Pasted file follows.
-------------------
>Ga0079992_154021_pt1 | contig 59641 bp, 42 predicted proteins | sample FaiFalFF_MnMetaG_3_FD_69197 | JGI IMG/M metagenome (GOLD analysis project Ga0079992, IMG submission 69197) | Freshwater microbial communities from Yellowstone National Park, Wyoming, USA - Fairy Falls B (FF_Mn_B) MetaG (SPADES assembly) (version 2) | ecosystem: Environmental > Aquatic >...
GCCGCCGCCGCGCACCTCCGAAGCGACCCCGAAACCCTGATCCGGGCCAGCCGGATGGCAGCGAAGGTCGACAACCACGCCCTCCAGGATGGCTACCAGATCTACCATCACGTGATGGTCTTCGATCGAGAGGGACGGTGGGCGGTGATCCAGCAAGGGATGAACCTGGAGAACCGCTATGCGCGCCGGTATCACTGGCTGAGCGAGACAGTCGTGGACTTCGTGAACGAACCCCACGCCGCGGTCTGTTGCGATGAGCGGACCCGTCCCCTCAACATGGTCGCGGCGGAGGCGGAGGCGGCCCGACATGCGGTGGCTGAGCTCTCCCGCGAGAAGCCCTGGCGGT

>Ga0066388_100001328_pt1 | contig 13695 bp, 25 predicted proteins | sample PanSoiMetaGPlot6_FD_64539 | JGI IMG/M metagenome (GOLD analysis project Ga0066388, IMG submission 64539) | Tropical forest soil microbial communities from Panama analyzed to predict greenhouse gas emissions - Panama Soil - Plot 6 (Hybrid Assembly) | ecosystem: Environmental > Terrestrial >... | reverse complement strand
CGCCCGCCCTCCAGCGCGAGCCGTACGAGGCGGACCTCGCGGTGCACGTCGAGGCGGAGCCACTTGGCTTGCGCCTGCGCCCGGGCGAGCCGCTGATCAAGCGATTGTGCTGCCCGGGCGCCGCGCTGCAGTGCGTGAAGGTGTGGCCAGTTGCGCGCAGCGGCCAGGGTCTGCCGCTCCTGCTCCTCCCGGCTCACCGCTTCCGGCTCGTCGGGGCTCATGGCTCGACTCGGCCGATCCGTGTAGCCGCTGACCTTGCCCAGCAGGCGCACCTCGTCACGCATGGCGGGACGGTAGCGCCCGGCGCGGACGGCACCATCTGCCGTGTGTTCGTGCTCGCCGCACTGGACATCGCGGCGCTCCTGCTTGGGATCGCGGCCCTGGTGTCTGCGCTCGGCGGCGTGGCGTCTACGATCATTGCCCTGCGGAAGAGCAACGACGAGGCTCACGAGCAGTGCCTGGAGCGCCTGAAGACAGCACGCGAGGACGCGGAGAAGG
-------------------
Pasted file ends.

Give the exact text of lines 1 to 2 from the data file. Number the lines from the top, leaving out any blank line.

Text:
>Ga0079992_154021_pt1 | contig 59641 bp, 42 predicted proteins | sample FaiFalFF_MnMetaG_3_FD_69197 | JGI IMG/M metagenome (GOLD analysis project Ga0079992, IMG submission 69197) | Freshwater microbial communities from Yellowstone National Park, Wyoming, USA - Fairy Falls B (FF_Mn_B) MetaG (SPADES assembly) (version 2) | ecosystem: Environmental > Aquatic >...
GCCGCCGCCGCGCACCTCCGAAGCGACCCCGAAACCCTGATCCGGGCCAGCCGGATGGCAGCGAAGGTCGACAACCACGCCCTCCAGGATGGCTACCAGATCTACCATCACGTGATGGTCTTCGATCGAGAGGGACGGTGGGCGGTGATCCAGCAAGGGATGAACCTGGAGAACCGCTATGCGCGCCGGTATCACTGGCTGAGCGAGACAGTCGTGGACTTCGTGAACGAACCCCACGCCGCGGTCTGTTGCGATGAGCGGACCCGTCCCCTCAACATGGTCGCGGCGGAGGCGGAGGCGGCCCGACATGCGGTGGCTGAGCTCTCCCGCGAGAAGCCCTGGCGGT